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Attorney General Rescinds Obama-Era Marijuana Guidelines

Mathew Sumner/AP

Attorney General Jeff Sessions is scrapping Obama-era guidelines that essentially removed marijuana from the list of federal drug enforcement priorities as more states moved to legalize the drug.

In guidance issued Thursday, Sessions rescinded those policies and instead will permit individual U.S. attorneys to decide how aggressively to go after marijuana in their jurisdictions.

Sessions, a former Alabama senator, has long viewed pot as a public menace and a source of street crime.

Marijuana remains illegal under federal law, but eight states, including California and Colorado, as well as Washington, DC have legalized the drug. Twenty-eight states permit some form of medical marijuana usage.

It was not immediately clear what effect the attorney general's decision would have in those states or on the increasingly sophisticated and lucrative legal pot industry.

Senior Justice Department officials asked about the potential impact declined to answer. They also declined to specify what message the attorney general is sending to the industry.

"Marijuana continues to be against federal law," said one Justice official, who spoke on the condition of not being identified.

The potential political fallout may be clearer: Sen. Cory Gardner, a Colorado Republican, threatened to hold up Trump administration appointees unless Sessions reverses course.

"I am prepared to take all steps necessary, including holding DOJ nominees, until the attorney general lives up to the commitment he made to me prior to his confirmation," Gardner wrote on Twitter.

Rep. Earl Blumenauer, an Oregon Democrat and co-chairman of the Congressional Cannabis Caucus, called Sessions' decision "outrageous."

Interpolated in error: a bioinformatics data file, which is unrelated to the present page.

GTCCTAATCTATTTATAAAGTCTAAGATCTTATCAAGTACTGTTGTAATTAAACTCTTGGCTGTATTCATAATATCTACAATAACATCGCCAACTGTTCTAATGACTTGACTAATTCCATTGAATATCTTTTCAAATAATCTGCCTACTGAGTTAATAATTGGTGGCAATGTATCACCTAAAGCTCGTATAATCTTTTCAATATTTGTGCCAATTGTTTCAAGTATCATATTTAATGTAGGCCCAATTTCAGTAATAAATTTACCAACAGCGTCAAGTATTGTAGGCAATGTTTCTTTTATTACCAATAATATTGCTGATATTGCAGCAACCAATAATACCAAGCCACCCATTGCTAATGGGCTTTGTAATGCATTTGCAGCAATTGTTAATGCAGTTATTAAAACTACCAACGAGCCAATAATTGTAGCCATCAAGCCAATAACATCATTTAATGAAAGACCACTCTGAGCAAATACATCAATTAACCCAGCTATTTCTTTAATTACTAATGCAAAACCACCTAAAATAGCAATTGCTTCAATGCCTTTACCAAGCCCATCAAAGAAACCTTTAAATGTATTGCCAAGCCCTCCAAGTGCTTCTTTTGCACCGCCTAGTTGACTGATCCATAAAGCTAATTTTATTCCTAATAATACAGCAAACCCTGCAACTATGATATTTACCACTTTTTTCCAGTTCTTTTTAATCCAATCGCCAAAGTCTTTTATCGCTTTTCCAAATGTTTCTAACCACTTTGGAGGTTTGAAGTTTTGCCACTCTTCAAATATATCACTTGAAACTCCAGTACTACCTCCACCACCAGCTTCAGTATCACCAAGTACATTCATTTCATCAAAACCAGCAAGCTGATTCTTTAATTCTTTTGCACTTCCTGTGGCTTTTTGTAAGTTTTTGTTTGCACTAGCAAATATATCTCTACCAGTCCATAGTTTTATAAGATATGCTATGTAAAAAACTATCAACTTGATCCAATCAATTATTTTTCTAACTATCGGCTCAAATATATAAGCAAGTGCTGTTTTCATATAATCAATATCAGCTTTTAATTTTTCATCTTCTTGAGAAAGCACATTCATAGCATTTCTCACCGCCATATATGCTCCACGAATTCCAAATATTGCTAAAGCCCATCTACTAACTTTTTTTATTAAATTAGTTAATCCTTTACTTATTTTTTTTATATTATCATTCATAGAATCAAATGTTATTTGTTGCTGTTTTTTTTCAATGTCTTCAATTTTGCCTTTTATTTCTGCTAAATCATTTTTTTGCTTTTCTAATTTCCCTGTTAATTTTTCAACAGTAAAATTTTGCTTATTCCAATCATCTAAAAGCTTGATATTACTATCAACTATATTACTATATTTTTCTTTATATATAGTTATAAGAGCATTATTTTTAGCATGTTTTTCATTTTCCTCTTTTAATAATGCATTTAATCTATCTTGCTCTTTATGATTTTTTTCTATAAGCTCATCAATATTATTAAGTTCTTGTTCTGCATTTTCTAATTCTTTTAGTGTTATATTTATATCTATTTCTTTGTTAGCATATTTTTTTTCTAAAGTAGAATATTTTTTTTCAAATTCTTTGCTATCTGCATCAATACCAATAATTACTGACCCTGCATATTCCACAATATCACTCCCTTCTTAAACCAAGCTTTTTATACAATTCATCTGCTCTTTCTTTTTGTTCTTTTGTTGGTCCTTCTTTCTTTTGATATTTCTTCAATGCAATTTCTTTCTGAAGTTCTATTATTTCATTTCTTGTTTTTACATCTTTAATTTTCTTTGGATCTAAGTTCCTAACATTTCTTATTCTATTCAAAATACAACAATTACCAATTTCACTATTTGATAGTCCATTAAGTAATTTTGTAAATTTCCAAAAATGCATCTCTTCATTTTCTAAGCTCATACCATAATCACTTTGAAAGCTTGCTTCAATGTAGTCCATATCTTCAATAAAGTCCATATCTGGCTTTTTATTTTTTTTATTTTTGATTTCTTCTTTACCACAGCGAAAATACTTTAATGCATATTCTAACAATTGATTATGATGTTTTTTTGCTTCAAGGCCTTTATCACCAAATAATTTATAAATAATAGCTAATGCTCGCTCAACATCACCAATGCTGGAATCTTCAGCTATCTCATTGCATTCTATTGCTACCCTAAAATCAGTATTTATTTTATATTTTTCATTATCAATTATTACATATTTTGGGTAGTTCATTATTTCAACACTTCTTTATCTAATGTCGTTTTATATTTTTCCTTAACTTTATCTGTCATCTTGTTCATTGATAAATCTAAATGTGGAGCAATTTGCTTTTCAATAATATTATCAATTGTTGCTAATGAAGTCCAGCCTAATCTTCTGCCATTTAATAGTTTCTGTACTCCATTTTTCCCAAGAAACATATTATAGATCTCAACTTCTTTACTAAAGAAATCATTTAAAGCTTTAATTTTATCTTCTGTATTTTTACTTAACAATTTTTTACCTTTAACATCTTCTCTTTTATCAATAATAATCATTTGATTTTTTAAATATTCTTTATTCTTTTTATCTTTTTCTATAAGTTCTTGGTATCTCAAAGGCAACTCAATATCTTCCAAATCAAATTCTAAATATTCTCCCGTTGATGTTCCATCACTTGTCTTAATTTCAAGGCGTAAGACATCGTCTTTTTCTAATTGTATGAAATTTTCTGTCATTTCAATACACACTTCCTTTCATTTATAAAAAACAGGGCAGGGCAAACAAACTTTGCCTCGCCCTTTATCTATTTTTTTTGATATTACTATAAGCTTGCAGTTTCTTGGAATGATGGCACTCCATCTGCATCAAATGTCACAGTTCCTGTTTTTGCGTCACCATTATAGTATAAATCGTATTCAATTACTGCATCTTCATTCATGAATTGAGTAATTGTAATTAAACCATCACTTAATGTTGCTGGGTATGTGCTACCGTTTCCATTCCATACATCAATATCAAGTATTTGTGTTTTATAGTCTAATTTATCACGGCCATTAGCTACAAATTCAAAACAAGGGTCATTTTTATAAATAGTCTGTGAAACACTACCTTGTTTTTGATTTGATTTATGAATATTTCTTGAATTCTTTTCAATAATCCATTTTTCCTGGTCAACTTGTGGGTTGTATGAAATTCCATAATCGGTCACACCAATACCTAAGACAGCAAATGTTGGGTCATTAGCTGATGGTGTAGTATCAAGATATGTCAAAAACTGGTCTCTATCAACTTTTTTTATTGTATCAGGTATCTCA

" Going against the majority of Americans — including a majority of Republican voters — who want the federal government to stay out of the way is perhaps one of the stupidest decisions the Attorney General has made," Blumenauer said in a statement.

"One wonders if Trump was consulted—it is Jeff Sessions after all—because this would violate his campaign promise not to interfere with state marijuana laws."

Trump had said that he would respect state voters' rights in places that have elected to modify their drug laws.

Advocacy groups said the Sessions revisions not only flouted local democracy but amounts to bad public policy.

"Jeff Sessions' obsession with marijuana prohibition defies logic, threatens successful state-level reforms, and flies in the face of widespread public support for legalization," said Maria McFarland Sánchez-Moreno, executive director of the Drug Policy Alliance, a drug reform advocacy group.

Supporters, however — such as Kevin A. Sabet of the anti-legalization group Smart Approaches to Marijuana — said the department is "protecting public health and safety" with its new guidelines.

"While the memo does not authorize going after individual users, it likely will dry up support from financial institutions and investors. Without that support, it's hard to see how the industry keeps growing," Sabet said.

Jonese Franklin